Tuesday, January 26, 2010

Two weeks after the quake

I can't believe it's been two weeks since the earthquake first hit and Andre's family is still camped out on the street in Port-au-Prince. We've been able to send money twice and luckily they got it easily because his brother the police officer went to Western Union with his stepfather. Another Haitian friend in Florida said it took her relatives two days to pick up the money she sent because the lines were so long.

Andre's stepfather walked up to an uncle's village in the mountains a few days ago to inquire about land to build on. He found one lot that he liked for $11,000, but we're hoping he can find something cheaper. The other alternative is to build on his grandfather's land in Duval village, but because it's even farther off the Petionville-Kenscoff road and there's no electricity, it's not ideal either. I'm afraid that after living in the capitol for so many years, they won't be happy living in such a remote area. So we asked Andre's stepfather to look for cheaper land in his brother's village.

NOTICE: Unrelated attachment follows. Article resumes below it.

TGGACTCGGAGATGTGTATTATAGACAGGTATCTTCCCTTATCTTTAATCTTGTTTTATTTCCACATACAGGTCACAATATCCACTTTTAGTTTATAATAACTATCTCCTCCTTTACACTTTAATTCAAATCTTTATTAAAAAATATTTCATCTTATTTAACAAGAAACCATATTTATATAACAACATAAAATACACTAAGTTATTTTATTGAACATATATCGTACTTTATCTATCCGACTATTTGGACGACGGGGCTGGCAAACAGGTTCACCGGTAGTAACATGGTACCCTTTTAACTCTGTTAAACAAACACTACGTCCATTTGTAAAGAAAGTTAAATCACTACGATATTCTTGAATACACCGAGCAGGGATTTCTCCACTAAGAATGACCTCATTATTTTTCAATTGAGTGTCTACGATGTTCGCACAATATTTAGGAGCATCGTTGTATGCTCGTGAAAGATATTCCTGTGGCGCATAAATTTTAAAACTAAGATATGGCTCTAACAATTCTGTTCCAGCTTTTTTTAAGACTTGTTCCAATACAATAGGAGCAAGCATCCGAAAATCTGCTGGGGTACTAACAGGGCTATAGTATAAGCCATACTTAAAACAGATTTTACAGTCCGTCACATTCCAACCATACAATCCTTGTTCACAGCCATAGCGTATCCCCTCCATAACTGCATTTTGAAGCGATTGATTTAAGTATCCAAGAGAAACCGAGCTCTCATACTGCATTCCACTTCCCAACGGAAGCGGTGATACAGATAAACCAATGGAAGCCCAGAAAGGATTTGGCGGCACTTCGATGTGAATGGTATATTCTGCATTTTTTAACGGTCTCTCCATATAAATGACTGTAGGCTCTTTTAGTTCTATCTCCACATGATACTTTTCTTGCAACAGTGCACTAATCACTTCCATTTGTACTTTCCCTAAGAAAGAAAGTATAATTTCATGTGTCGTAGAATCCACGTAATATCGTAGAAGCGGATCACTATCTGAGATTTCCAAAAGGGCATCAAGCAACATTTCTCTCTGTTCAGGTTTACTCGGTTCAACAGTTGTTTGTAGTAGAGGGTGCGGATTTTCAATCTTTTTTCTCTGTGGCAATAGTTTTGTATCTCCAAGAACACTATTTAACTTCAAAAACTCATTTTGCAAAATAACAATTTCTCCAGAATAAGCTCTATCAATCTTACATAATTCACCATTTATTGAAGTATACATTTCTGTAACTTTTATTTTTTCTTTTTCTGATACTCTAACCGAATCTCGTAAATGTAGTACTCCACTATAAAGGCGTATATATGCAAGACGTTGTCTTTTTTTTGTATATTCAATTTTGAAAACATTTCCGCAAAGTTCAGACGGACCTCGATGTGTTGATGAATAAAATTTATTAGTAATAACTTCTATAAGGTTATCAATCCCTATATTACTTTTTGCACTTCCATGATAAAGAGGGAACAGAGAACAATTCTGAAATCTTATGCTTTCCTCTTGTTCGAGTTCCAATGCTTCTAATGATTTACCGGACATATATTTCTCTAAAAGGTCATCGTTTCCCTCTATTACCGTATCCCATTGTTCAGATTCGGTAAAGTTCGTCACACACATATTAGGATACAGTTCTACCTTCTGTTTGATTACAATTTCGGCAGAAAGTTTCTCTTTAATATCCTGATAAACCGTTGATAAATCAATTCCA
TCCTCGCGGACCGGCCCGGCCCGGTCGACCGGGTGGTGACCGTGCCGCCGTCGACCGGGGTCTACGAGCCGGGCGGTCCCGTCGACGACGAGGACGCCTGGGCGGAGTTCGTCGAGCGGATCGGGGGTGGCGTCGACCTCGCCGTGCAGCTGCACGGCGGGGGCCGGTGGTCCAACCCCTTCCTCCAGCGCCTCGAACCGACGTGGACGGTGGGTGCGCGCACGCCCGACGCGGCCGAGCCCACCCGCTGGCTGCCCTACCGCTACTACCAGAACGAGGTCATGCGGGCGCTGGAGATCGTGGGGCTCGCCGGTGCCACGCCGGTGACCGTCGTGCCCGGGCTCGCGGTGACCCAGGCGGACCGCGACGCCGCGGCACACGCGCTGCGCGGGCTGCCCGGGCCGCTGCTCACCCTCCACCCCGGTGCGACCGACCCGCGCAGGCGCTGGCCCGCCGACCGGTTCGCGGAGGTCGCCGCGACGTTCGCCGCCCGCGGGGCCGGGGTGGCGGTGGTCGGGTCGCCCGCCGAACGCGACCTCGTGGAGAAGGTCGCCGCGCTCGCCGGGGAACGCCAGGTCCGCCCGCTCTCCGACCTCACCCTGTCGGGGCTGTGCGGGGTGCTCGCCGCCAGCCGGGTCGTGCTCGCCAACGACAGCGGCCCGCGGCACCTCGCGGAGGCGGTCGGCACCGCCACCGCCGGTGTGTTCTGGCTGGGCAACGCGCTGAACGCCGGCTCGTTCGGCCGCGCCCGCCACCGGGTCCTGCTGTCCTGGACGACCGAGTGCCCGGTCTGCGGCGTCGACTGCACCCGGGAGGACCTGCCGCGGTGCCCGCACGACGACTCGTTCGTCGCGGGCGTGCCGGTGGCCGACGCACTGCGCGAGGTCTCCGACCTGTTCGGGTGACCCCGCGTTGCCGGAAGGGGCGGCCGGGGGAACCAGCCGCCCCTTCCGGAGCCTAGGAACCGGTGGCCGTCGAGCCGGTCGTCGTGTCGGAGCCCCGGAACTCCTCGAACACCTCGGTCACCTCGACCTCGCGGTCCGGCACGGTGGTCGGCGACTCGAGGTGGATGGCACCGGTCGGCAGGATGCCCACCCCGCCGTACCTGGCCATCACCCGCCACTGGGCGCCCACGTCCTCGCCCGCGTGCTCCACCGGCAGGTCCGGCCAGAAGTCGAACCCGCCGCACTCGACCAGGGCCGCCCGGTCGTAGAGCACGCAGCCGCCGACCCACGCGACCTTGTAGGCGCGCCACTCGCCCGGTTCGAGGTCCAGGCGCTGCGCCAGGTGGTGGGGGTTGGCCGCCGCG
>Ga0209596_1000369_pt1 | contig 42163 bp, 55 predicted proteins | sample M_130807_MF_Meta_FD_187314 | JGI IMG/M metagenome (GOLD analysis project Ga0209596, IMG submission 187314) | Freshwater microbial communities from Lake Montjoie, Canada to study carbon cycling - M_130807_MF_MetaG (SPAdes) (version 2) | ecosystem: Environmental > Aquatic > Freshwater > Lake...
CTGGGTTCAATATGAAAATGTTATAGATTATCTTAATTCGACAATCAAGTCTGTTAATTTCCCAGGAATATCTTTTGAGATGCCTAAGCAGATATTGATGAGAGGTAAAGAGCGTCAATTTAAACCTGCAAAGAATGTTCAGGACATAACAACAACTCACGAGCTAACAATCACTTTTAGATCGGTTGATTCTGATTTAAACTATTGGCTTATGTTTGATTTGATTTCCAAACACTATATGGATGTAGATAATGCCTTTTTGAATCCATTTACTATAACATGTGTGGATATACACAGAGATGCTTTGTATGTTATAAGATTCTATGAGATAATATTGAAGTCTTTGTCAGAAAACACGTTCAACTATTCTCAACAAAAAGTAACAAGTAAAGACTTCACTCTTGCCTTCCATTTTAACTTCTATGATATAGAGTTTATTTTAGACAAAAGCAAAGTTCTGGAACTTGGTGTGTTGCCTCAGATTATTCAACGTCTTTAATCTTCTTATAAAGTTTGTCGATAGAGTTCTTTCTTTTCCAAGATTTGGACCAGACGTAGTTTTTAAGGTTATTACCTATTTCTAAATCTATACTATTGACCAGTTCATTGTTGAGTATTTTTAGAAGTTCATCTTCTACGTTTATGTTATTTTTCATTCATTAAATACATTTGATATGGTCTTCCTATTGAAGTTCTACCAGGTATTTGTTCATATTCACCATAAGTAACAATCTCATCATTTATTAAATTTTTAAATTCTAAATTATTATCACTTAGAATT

After four days without any contact, we're now able to get through to an uncle's cell phone because he gets better service for some reason. It's wonderful to be able to talk to Andre's mother, grandma, and other relatives. They're hanging in and surviving, although sometimes they sound more desperate. His grandmother, especially, says she is ready to go back to the village.

We asked about the relief efforts. They told us there is an American base about a half mile from them, but there were so many people that they had to fight just to get a bottle of water and cookies. Even though the stores have been destroyed, little by little there are more street vendors with food for sale. So Andre's family prefers to buy what they need, even though the prices have doubled and tripled. The money we've sent them has been used up quickly because of inflated prices and because they've been sharing with his aunts, uncles and cousins. I don't know if other relatives are planning to go back to the mountain villages or stay in Port-au-Prince. I'm glad that Andre's family wants to leave the capitol. I don't think it's going to be a nice place to live for many years to come. Not that it was that great even before the earthquake. I've always preferred the mountain villages.

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